Some people say there are no good movies made anymore. This is hyperbole, of course, but it rings true because there is so much made we don't care for. Even some of the movies we enjoyed, we tell people about it saying, “It wasn't necessarily great, but it was good.”
For me, though, I only have to go back to 2015 because there were four movies that came out that year that make it onto my list: The Peanuts Movie [#19], Tomorrowland [#31], McFarland, USA [#92], and Star Wars: The Force Awakens [#95]. Conversely, 2016 produced only one movie that made it onto this list (you'll find out when I get to #15). Was 2016 a bad year for movies? No. There were a lot of movies I enjoyed last year, but only one I liked well enough to put on this list.
As I mentioned in the last blog of this type: your opinion may be different.
One of the best and most hopeful movies I have seen in years, and I've watched it over and over. The visuals are great, the score is catchy, and the denouement is a pretty good pattern for evangelism (look for the people with the spark). If you haven't seen this movie, go check it out.
I'd love to know how this movie went over in Paris.
Brad Bird turned down Star Wars VII so he could direct this movie. I will always wonder how much better SW7 could have been.
32. Race for Your Life, Charlie Brown
This is my favorite of the “old school Peanuts” movies. Yes, you wonder what sort of camp allows 8 years olds to raft by themselves down dangerous rivers, but once past that this is just a fun movie. As a kid, what bugged me about it is how everything gets blamed on Charlie Brown when things go wrong. But Snoopy always comes through.
This movie has the catchiest soundtrack of the Peanuts movies, too.
33. The Chronicles of Narnia – Prince Caspian
Yes, it departs from the text of the book in a couple large ways (that don't necessarily improve the movie [who thought they needed the failed castle raid?]), overall it's a good adaptation and a beautiful movie. As in the book, Reepicheep steals the show.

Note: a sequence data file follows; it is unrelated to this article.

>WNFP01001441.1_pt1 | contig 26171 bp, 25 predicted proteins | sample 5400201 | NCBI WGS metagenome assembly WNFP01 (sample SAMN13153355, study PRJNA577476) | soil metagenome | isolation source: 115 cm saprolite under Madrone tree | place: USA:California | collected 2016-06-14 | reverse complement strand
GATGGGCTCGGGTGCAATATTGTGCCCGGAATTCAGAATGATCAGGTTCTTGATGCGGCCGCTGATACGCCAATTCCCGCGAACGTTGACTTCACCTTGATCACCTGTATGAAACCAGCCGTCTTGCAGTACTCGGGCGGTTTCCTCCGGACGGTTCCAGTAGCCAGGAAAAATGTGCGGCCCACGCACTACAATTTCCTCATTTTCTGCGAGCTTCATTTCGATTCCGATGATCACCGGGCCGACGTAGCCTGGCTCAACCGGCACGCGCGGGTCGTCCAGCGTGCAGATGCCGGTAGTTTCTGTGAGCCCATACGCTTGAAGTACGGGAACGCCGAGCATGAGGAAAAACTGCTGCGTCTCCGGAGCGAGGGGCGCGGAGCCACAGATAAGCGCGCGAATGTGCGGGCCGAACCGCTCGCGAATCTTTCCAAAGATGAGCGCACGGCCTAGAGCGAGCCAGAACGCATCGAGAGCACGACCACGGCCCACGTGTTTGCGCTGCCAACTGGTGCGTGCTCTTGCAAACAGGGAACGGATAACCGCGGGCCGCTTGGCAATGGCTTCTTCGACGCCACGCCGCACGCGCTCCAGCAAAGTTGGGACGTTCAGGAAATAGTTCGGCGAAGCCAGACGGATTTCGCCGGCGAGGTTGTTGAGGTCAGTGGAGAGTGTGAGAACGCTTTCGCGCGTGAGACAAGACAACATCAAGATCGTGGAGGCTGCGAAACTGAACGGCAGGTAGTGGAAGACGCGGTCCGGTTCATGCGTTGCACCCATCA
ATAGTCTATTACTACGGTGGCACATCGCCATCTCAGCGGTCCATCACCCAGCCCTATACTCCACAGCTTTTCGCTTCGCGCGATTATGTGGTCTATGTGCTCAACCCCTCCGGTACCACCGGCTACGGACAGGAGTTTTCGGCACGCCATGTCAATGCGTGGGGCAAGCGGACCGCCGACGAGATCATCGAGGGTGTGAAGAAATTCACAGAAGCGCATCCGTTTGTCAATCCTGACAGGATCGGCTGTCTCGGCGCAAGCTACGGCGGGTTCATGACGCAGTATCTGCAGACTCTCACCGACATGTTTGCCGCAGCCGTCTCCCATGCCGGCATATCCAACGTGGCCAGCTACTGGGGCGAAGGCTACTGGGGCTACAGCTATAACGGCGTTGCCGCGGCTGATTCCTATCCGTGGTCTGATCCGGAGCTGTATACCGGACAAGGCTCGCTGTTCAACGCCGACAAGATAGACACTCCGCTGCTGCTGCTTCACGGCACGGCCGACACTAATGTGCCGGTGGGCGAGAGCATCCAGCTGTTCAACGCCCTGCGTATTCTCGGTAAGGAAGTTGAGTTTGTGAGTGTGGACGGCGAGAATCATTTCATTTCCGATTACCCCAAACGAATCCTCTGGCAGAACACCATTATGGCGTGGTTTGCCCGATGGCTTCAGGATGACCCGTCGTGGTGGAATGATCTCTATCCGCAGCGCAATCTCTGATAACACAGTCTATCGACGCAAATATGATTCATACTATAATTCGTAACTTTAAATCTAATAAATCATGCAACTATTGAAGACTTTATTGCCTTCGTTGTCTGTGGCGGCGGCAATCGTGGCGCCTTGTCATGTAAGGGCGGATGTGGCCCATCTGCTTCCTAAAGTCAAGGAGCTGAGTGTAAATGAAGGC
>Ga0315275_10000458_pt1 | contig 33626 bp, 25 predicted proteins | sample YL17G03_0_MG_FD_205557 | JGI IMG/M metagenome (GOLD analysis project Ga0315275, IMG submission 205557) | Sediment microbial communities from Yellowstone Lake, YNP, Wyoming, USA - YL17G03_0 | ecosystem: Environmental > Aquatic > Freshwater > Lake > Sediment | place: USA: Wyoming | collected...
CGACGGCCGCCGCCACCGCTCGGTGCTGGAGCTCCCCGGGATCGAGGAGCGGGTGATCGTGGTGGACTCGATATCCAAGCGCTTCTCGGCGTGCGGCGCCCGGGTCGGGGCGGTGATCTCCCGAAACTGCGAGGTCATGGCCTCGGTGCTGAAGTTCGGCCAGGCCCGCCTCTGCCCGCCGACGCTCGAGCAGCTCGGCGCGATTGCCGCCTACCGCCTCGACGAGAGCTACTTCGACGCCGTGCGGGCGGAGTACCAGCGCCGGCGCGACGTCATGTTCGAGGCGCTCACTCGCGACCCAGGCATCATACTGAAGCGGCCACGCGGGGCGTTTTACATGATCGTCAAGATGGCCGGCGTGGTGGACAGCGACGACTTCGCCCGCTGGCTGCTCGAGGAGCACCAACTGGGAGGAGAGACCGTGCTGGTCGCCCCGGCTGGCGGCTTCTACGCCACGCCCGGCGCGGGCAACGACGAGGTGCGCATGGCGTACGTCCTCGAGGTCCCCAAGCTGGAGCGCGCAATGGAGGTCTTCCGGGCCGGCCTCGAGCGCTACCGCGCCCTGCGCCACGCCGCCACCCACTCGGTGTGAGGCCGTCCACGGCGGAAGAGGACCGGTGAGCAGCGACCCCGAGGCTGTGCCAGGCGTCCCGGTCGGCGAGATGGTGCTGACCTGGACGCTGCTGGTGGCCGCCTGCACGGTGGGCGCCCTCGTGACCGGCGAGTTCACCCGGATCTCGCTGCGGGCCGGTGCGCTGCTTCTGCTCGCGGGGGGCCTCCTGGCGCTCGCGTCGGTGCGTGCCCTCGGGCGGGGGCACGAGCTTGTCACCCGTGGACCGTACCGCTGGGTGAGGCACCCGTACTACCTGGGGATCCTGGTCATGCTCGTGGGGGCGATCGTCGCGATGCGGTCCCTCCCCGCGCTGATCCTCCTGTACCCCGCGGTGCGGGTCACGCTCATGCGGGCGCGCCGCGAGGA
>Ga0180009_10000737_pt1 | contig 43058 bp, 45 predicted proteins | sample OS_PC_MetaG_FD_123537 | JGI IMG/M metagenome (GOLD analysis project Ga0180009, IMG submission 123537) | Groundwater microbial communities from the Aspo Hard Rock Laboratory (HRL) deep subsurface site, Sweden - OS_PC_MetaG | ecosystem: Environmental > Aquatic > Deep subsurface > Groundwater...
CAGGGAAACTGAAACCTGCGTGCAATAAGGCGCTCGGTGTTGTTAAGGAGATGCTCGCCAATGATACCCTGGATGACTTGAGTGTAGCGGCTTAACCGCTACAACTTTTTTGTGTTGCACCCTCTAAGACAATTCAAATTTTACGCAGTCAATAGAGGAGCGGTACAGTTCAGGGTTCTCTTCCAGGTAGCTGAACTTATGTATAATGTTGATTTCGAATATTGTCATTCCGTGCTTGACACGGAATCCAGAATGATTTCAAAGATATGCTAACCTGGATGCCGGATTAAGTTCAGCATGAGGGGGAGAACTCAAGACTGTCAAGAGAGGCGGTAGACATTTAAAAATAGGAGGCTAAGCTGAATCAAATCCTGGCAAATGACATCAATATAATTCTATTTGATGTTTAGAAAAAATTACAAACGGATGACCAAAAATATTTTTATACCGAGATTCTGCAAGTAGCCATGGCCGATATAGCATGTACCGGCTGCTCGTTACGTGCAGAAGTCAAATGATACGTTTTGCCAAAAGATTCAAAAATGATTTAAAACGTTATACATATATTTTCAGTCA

“This is Home” by Switchfoot is one of the best songs to ever appear in a movie, though I prefer the soundtrack CD version to the version that actually plays during the credits. “The Call” by Regina Spektor is another one of my favorite songs, making the soundtrack one of my favorite CDs (do I sense another list coming on?!?!).
34. Indiana Jones and the Last Crusade
In spite of what's going to appear on this list in slot #23, this movie was an excellent bookend to the original trilogy. I don't really care for Temple of Doom (don't even own it on DVD when I've got all the others and even The Young Indiana Jones Chronicles), so maybe I should view this as a great middle movie of the trilogy I like. I have used Indy's leap of faith as a sermon illustration more than once.
“He chose … poorly.”
35. North By Northwest
My favorite Hitchock movie. It's well known that both Cary Grant and Alfred Hitchcock wanted to make a Bond movie, but ultimately turned 007 down because they didn't want to commit to more than one movie. With that in mind, watch this movie and realize that they did make a spy movie. It's a travelogue, it has a super villain, and a beautiful but mysterious woman. But then, rather than being a British spy, the hero is thoroughly American and the final battle takes place on Mount Rushmore.